Corsair Utility Engine (CUE) is a bulky package more than 200MB in size, but it supports a wide range of Corsair peripherals and has improved a lot since its original incarnation. The layout is mostly easy to understand; you select the device you want to edit along the top then use self-expanding menus stacked along the left to tweak individual settings.
Clicking the big button in the top left opens a profile management menu. The Dark Core RGB supports three onboard hardware profiles and many more software ones. Linking these software ones to specific apps or games is easy, and you can even give them a custom icon and background image in CUE to make it more obvious. Hardware profiles proved problematic for us, however, in that sometimes upon reconnecting the mouse there would be a conflict between what was stored on the mouse and what was set in the software, despite us not having changed anything. You’re also limited in what can and can’t be stored onboard, although this is standard practice.
The Actions menu is where you assign custom functions. Hardware profiles allow you to implement macros, text functions, key remaps, and media functions (the left click and profile swap button cannot be reprogrammed, though) while a software profile adds extras like app launching and timers. You have to create an Action before assigning it; we’d prefer a button map system, as it’s a bit confusing at first. Note that the scroll up and down commands are not available to customise.
The Lighting Effects menu lets you customise the three RGB lighting zones. This works by adding and order layers and enabling or disabling them for each of the zones. It’s all very easy, and the effects should be satisfactory for most.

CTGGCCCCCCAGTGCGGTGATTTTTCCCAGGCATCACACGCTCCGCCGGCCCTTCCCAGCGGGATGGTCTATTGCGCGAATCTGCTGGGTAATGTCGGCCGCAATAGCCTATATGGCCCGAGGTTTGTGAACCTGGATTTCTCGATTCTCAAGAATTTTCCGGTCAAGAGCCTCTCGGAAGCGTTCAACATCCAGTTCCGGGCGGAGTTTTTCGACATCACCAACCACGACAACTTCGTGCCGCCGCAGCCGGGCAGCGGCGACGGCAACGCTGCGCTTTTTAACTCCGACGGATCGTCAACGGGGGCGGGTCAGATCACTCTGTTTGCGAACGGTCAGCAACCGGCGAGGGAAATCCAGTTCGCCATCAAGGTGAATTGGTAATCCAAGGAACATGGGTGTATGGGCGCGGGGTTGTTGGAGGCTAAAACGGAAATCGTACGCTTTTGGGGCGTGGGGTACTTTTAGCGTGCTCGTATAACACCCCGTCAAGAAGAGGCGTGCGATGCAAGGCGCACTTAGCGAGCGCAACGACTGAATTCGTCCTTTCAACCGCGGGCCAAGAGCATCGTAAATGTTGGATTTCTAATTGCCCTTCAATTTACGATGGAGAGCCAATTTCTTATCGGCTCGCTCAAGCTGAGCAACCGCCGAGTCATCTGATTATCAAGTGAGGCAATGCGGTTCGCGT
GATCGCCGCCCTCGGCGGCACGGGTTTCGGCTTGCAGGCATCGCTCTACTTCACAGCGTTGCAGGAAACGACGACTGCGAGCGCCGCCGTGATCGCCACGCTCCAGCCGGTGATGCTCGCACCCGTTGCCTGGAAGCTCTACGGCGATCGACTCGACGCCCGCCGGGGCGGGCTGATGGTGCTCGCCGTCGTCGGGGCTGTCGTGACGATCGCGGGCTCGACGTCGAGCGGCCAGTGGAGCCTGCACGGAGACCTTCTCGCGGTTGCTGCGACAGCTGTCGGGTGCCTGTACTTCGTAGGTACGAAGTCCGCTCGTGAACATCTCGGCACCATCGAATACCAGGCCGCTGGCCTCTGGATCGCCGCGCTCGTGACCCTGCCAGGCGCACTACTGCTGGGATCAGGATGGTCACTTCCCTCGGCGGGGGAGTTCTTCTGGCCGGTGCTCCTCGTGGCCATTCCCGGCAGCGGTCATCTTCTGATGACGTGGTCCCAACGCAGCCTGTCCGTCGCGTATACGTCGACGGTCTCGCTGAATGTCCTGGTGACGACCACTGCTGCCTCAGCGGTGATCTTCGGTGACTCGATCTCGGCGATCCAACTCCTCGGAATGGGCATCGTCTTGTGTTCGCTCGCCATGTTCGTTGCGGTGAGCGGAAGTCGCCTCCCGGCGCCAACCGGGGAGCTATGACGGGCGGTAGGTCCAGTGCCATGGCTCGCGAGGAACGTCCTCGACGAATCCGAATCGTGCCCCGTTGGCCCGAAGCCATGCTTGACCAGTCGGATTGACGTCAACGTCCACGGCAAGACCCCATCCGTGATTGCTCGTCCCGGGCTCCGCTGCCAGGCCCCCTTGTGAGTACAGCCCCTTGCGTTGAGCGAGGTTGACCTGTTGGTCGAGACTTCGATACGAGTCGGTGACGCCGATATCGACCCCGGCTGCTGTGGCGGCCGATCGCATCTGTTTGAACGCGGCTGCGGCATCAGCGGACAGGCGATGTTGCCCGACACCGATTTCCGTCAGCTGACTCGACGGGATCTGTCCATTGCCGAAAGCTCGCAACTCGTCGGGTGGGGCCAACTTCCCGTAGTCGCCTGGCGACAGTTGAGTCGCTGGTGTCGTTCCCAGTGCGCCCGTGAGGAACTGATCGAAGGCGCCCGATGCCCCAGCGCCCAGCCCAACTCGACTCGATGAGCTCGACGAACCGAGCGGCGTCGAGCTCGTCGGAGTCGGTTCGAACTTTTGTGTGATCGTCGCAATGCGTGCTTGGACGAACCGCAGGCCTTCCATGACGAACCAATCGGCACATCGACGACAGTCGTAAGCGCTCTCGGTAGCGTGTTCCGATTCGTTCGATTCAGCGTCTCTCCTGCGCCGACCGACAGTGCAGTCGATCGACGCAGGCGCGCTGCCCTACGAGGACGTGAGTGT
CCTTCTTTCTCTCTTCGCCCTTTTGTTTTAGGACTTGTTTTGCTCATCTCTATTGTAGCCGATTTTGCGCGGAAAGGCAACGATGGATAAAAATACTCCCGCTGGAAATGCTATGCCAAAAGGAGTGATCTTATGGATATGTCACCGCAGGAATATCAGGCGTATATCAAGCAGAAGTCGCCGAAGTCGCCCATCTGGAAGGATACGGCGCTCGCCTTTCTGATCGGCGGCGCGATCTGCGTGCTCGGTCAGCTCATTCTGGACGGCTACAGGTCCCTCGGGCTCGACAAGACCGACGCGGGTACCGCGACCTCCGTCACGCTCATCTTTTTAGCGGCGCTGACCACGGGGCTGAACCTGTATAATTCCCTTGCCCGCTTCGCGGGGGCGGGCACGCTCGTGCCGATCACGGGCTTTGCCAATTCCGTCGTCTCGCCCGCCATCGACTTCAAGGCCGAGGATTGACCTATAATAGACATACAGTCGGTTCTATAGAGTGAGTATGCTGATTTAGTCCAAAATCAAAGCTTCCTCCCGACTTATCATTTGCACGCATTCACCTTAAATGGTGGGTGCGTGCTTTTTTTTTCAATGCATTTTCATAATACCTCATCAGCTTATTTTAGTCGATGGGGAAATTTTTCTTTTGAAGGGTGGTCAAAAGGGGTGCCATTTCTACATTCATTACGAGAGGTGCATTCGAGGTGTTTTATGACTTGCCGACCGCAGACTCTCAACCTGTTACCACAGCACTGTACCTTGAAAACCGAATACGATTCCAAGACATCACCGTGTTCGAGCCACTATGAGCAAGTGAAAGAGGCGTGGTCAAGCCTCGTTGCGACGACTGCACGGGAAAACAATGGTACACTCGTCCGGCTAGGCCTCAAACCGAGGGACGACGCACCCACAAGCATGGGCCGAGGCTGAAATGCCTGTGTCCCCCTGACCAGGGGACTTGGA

DPI is another self-explanatory menu. You can have up to three main settings per profile (with X/Y separation if you wish) – thankfully you can disable ones you don’t need. There’s also a dedicated Sniper setting that lowers DPI to the level of your choosing for improved aiming accuracy while the sniper button is held down. One thing we really like is that you can customise the colour of the three multi-purpose LEDs as far as they relate to DPI.
The Performance tab has a couple of useful settings, predominantly lift-off distance, which can be set to Low. This does what it says on the tin: Even at a height of one CD, the mouse stopped tracking.
We did notice a few stability issues with this mouse, such as it not being detected without manually reconnecting it after a long period signed out on Windows. The Surface Calibration Tuning Utility (only available in wired mode) also caused a lock-up, and the lights of the multi-purpose zone didn’t seem to work as expected, sometimes even changing colour. The latest firmware released as I was writing this does seem better, but it wasn’t the smoothest review process.
£95 is a lot for a mouse, but as far as wireless gaming mice go, the Dark Core RGB SE is one of the more affordable high-end offerings, undercutting the Roccat Leadr, Logitech Chaos G900 Spectrum, and Razer Mamba, while offering just as many core features and just as good a sensor. However, it really only comes into its own with the MM1000 mousepad and Qi wireless charging, and then you’re looking at almost £80 (!) more on top. Without this, you have to plug the mouse in to keep it charged. Now, this isn’t the end of the world, of course, but a large part of the appeal of a wireless mouse is getting rid of visible wires, so you either have to tolerate having the end of the wire on your desk ready for connection or repeatedly put it away and get it back out as necessary. Being able to instead dock the mouse is better, I think, and even with the mousepad you’d have a visible wire leading to that.
If I had been blown away by the hardware and software here, it might be a different story. However, I had issues with both, so while there are undoubtedly numerous things the Dark Core RGB SE does right, overall it’s not something I can recommend.
May 15 2020 | 11:00